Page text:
Mike Wilkinson: [00:49:59] I can absolutely guarantee, John, that the guys who come on the programs, we do practice this, we do role plays, we do all the things you’d expect us to do. And they then go away and I say to them, you know, meet up again in a week or so’s time. And they say, Yeah, we went straight back into doing what we’d always done. And now that we know better, we are really working on changing. It is a transformation for many of them, just moving away from talking about yourself and your products first.
John Ray: [00:50:33] Yeah. Wow. Mike Wilkinson, folks, Axia Value. Mike, I could go on, but I want to be respectful of your time, and you got some folks you need to go help sell better on value.
Mike Wilkinson: [00:50:47] In fairness, everybody, John knows exactly why I’ve got to go.
John Ray: [00:50:55] Speaking of value, there’s a lot of value coming after this show here. But we’ll just leave that between you to be back. But before I let you go, I want to have you give directions on how our listeners can find out more about you and the great work that you do.
Mike Wilkinson: [00:51:14] I think probably the easiest way is obviously my website, which is www.axia, A-X-I-A, axiavalue.com. I’ve got a whole host of stuff on YouTube, lots of videos on YouTube. If anybody wants to take a look at those, that will take you through the whole of the process. Anybody wants to link in with me on LinkedIn, again, a lot on my LinkedIn profile. I post every day something on value. So, yeah, there are loads of ways. And if anybody wants to go completely mad and drop me a line, you can get me at mw, Mike Wilkinson, email@example.com.
John Ray: [00:51:54] Yeah. I’m endorsing the LinkedIn. That’s where I found you, Mike. And you always post great content, so thank you for that.
Mike Wilkinson: [00:52:03] Well, we connected there, didn’t we, John?
John Ray: [00:52:05] That’s exactly right.
Mike Wilkinson: [00:52:07] That just shows you there is some value in it.
John Ray: [00:52:11] There’s value in LinkedIn. Some days, I wonder. But in this case, there was. And I’m grateful to you, Mike, for coming on and thank you for the great work you do. Keep it up.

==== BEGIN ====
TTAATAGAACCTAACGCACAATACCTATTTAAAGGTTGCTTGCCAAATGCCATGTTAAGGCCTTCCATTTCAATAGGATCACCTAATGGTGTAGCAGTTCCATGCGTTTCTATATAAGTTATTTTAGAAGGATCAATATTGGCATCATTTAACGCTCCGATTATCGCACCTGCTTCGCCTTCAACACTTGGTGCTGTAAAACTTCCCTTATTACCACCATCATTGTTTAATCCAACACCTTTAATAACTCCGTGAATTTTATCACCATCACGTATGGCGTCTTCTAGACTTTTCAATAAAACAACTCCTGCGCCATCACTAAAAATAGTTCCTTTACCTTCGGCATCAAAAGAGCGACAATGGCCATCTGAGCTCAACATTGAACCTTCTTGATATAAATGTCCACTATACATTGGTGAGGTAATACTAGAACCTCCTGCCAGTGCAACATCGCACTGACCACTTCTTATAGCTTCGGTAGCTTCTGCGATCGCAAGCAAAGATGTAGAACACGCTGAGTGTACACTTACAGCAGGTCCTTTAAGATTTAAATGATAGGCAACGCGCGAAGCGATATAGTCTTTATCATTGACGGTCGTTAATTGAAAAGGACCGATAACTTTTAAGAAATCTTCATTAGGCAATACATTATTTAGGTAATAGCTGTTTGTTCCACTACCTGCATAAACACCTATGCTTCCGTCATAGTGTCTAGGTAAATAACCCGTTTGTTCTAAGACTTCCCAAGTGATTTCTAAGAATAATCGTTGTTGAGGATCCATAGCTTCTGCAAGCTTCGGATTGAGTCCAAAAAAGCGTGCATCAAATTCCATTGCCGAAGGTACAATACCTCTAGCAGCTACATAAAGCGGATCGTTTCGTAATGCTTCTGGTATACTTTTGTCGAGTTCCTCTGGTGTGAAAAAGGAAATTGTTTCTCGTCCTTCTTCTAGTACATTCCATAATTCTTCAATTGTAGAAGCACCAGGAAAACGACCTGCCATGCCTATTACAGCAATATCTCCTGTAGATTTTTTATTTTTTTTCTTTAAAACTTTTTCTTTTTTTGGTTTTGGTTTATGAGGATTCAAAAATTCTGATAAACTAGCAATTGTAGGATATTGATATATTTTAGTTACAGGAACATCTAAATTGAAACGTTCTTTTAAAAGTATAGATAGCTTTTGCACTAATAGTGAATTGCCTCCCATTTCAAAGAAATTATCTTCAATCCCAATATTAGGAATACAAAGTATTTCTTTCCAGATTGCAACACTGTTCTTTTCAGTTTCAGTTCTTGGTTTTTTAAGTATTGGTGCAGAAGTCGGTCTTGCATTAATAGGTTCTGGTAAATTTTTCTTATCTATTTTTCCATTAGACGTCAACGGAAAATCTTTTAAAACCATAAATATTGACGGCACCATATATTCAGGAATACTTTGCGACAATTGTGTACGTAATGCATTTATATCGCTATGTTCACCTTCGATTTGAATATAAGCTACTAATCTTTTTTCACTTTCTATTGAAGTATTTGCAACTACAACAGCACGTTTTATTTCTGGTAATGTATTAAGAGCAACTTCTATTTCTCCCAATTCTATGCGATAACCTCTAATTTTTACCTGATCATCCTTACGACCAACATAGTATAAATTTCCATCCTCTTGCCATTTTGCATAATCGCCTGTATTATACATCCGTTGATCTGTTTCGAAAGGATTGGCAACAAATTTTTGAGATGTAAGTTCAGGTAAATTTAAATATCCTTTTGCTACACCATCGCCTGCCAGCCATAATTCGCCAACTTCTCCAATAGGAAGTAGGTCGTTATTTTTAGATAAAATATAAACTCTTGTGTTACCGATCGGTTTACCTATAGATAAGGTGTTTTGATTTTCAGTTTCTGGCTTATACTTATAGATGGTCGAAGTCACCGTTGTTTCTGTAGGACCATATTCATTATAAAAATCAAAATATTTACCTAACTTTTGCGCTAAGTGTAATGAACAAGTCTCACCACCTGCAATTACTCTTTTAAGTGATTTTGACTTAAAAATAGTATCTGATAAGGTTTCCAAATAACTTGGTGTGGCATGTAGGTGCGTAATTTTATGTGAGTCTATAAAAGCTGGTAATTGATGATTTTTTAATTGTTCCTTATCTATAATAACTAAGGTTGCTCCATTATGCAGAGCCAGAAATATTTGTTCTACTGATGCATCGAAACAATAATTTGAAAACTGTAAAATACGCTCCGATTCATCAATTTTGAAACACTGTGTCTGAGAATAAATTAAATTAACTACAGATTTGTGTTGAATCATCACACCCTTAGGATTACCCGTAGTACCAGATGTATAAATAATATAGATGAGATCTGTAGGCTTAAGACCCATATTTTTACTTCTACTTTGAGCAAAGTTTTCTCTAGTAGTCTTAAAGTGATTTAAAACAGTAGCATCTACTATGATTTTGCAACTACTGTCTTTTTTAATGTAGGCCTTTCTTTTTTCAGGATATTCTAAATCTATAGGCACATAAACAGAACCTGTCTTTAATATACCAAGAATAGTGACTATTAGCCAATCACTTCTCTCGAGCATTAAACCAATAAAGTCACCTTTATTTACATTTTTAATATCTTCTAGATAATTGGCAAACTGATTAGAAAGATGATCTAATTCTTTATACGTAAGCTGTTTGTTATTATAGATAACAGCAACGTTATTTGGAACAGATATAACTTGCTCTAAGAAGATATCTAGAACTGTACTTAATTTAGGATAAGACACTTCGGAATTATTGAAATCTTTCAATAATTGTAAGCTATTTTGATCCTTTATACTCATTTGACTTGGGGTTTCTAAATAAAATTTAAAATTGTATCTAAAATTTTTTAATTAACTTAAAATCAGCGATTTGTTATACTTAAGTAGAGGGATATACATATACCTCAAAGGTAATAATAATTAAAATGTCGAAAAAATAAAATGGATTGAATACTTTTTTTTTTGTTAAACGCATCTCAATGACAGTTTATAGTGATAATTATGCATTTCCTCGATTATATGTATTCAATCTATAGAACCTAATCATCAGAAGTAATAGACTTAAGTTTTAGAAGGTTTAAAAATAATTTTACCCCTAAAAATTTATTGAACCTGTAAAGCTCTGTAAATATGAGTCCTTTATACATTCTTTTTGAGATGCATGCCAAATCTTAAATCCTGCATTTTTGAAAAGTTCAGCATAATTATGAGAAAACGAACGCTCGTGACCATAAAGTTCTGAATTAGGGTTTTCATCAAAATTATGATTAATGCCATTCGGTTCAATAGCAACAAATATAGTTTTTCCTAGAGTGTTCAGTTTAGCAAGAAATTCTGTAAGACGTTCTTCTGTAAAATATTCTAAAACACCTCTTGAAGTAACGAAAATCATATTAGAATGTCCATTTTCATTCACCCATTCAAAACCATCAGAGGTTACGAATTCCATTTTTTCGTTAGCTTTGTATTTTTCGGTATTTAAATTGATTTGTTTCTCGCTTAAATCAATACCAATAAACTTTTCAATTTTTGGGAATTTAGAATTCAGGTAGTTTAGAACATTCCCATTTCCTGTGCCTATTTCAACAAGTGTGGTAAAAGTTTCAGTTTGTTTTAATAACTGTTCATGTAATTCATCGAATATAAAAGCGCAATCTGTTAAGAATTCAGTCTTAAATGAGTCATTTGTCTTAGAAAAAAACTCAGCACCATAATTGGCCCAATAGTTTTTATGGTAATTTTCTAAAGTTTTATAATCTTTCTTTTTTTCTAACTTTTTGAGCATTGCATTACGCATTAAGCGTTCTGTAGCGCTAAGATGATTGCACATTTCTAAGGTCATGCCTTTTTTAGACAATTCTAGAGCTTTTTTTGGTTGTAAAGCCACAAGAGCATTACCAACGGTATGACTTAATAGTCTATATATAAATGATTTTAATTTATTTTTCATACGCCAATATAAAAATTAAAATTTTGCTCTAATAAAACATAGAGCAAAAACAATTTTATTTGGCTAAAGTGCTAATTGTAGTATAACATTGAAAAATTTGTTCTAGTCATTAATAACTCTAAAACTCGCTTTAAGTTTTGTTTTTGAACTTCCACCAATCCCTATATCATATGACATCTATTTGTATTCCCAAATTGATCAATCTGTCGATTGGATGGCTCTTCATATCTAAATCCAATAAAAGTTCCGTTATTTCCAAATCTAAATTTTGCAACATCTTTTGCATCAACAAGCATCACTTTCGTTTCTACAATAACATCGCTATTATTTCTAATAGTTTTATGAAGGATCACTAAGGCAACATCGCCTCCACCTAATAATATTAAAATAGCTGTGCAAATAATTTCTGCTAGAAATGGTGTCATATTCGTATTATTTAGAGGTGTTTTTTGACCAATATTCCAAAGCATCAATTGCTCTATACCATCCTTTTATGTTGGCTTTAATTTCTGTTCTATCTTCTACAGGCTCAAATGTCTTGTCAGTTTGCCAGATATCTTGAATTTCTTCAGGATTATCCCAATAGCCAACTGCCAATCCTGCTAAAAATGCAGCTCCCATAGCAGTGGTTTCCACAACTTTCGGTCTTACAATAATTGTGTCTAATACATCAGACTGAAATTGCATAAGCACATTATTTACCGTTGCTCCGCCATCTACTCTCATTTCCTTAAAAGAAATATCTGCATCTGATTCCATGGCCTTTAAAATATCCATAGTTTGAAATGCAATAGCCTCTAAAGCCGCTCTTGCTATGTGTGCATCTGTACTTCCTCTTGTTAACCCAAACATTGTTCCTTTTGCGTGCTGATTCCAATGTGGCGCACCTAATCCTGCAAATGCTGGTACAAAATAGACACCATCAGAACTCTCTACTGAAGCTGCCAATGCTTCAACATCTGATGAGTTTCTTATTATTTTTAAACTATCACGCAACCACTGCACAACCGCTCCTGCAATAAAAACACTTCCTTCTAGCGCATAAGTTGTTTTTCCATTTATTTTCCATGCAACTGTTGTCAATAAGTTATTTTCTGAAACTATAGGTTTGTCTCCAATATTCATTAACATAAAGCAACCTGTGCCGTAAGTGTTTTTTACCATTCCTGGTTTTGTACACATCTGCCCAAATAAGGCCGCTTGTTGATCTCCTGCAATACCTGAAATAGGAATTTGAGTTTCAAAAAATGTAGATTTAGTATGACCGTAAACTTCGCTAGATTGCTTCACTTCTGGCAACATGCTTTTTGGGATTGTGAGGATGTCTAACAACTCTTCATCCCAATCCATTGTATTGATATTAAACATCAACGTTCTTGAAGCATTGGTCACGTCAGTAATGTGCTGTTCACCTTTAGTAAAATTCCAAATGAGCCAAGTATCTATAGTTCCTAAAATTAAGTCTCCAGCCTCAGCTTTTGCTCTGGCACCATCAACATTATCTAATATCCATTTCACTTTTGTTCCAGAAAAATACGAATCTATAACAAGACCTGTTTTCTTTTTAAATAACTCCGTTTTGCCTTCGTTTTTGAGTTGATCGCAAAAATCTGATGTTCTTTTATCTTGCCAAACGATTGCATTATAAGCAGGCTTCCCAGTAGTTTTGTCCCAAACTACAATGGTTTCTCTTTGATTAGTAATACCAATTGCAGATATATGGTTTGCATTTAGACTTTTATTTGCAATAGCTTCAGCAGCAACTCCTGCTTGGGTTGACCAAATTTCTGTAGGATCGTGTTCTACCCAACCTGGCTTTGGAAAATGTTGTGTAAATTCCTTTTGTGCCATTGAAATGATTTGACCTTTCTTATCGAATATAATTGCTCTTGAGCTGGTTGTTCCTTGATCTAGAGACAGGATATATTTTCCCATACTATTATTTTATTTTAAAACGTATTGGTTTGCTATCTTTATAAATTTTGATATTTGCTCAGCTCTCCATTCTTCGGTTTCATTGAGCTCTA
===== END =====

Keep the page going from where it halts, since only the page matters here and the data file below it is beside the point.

Mike Wilkinson: [00:52:23] Well, thank you for the opportunity, John. I’ve enjoyed it.
John Ray: [00:52:26] Yeah. it’s been fun. Thank you. And folks, again, I’m John Ray, and I’m on the Price and Value Journey just like you are. And if you’d like to check out our complete archive of episodes in this series, go to pricevaluejourney.com and you can find a show archive there. You can also find the show on your favorite podcast app, so just search for Price Value Journey and you’ll find the series there. And I’d be honored if you’d subscribe and share the show if you heard something here.
John Ray: [00:52:56] And I can’t imagine you haven’t gotten a lot of value out of hearing what Mike had to say. If you’ve heard something here that you think would make sense for a colleague, please send it on, share the show. I’d appreciate that. And, also, you’ll find at that link, pricevaluejourney.com, a place to sign up to get updates on the book I have coming out called The Price and Value Journey: How to Raise Your Confidence, Your Value, and Your Prices Using the Generosity Mindset. So, if that’s something you’re interested in, you can sign up there.
John Ray: [00:53:32] Once again, thank you to Mike Wilkinson from Axia Value. And I’m John Ray. Join us next time on The Price and Value Journey.
About The Price and Value Journey
The title of this show describes the journey all professional services providers are on: building a services practice by seeking to convince the world of the value we offer, helping clients achieve the outcomes they desire, and trying to do all that at pricing which reflects the value we deliver.
If you feel like you’re working too hard for too little money in your solo or small firm practice, this show is for you. Even if you’re reasonably happy with your practice, you’ll hear ways to improve both your bottom line as well as the mindset you bring to your business.
The show is produced by the North Fulton studio of Business RadioX® and can be found on all the major podcast apps. The complete show archive is here.
John Ray, Host of The Price and Value Journey
John Ray is the host of The Price and Value Journey.
John owns Ray Business Advisors, a business advisory practice. John’s services include advising solopreneur and small professional services firms on their pricing. John is passionate about the power of pricing for business owners, as changing pricing is the fastest way to change the profitability of a business. His clients are professionals who are selling their “grey matter,” such as attorneys, CPAs, accountants and bookkeepers, consultants, marketing professionals, and other professional services practitioners.
In his other business, John is a Studio Owner, Producer, and Show Host with Business RadioX®, and works with business owners who want to do their own podcast. As a veteran B2B services provider, John’s special sauce is coaching B2B professionals to use a podcast to build relationships in a non-salesy way which translate into revenue.
John is the host of North Fulton Business Radio, Minneapolis-St. Paul Business Radio, Alpharetta Tech Talk, and Business Leaders Radio. house shows which feature a wide range of business leaders and companies. John has hosted and/or produced over 1,700 podcast episodes.
Coming in 2023: A New Book!
John’s working on a book that will be released in 2023: The Price and Value Journey: Raise Your Confidence, Your Value, and Your Prices Using The Generosity Mindset. The book covers topics like value and adopting a mindset of value, pricing your services more effectively, proposals, and essential elements of growing your business. For more information or to sign up to receive updates on the book release, go to pricevaluejourney.com.